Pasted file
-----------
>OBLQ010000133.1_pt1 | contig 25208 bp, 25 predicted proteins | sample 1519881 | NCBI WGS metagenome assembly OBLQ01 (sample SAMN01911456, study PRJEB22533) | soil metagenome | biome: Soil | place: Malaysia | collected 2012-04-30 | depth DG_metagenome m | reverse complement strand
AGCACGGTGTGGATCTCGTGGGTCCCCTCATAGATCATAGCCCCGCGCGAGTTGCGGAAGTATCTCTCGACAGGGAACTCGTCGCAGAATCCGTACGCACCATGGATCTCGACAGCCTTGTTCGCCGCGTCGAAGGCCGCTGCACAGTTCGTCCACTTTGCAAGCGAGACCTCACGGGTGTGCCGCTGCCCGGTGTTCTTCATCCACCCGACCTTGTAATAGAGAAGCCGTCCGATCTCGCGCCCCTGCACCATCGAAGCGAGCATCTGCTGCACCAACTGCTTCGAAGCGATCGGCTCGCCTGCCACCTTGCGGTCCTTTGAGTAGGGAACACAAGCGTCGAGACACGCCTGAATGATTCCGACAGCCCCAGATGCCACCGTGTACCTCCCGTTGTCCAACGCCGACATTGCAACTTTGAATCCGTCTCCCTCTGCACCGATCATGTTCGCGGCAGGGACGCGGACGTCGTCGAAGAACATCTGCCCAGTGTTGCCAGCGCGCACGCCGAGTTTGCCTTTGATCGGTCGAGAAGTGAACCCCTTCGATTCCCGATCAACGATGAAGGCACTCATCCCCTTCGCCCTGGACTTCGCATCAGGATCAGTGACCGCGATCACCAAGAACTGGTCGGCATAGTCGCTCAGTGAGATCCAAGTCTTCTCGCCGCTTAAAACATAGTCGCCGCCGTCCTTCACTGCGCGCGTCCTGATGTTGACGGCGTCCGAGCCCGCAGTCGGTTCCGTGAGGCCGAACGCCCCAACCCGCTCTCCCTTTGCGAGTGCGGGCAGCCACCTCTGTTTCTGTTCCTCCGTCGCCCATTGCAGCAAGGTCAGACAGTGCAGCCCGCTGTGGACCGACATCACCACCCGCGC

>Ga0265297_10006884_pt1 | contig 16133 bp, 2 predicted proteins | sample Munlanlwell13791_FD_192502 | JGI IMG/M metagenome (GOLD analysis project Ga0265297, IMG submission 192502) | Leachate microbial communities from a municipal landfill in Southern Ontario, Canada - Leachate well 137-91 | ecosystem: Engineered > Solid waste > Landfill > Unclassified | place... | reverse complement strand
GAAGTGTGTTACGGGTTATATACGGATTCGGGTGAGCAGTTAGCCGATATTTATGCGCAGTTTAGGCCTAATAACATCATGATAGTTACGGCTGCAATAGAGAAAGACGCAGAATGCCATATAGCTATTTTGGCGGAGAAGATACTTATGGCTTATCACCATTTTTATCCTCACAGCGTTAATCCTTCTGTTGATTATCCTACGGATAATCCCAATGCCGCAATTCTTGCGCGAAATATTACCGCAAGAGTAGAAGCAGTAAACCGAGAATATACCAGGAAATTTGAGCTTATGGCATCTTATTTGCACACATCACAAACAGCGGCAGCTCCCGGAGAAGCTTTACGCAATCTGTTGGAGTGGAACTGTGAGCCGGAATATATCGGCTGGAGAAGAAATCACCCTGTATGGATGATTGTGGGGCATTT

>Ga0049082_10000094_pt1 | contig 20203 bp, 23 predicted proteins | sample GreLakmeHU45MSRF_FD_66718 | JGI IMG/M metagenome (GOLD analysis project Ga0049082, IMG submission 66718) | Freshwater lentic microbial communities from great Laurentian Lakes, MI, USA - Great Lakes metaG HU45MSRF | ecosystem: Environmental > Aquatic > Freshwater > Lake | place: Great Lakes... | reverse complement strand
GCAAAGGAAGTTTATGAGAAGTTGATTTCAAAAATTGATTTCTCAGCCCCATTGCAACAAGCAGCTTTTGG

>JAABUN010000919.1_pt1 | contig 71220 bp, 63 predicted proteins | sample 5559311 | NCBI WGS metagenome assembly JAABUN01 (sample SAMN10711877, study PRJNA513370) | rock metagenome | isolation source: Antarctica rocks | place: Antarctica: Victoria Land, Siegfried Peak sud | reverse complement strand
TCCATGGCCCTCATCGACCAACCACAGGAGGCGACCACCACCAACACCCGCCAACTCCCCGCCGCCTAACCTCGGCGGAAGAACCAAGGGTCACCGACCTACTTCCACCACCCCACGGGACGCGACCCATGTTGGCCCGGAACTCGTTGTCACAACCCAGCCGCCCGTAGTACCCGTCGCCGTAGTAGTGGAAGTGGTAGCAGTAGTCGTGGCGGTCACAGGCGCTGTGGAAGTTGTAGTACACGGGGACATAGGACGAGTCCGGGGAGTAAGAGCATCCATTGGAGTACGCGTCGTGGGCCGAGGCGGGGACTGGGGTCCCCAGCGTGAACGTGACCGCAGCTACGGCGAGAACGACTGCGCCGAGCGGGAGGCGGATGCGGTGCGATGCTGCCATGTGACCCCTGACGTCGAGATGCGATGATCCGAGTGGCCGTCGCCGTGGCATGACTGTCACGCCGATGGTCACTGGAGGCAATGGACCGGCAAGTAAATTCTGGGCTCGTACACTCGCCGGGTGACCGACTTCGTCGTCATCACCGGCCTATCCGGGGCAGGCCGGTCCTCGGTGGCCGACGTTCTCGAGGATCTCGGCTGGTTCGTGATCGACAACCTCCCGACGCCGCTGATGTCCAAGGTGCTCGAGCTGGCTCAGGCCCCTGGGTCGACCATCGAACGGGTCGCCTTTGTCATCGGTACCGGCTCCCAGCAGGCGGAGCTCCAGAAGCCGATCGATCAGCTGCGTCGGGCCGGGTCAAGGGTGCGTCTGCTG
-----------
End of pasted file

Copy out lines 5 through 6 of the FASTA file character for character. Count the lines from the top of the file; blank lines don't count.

>Ga0049082_10000094_pt1 | contig 20203 bp, 23 predicted proteins | sample GreLakmeHU45MSRF_FD_66718 | JGI IMG/M metagenome (GOLD analysis project Ga0049082, IMG submission 66718) | Freshwater lentic microbial communities from great Laurentian Lakes, MI, USA - Great Lakes metaG HU45MSRF | ecosystem: Environmental > Aquatic > Freshwater > Lake | place: Great Lakes... | reverse complement strand
GCAAAGGAAGTTTATGAGAAGTTGATTTCAAAAATTGATTTCTCAGCCCCATTGCAACAAGCAGCTTTTGG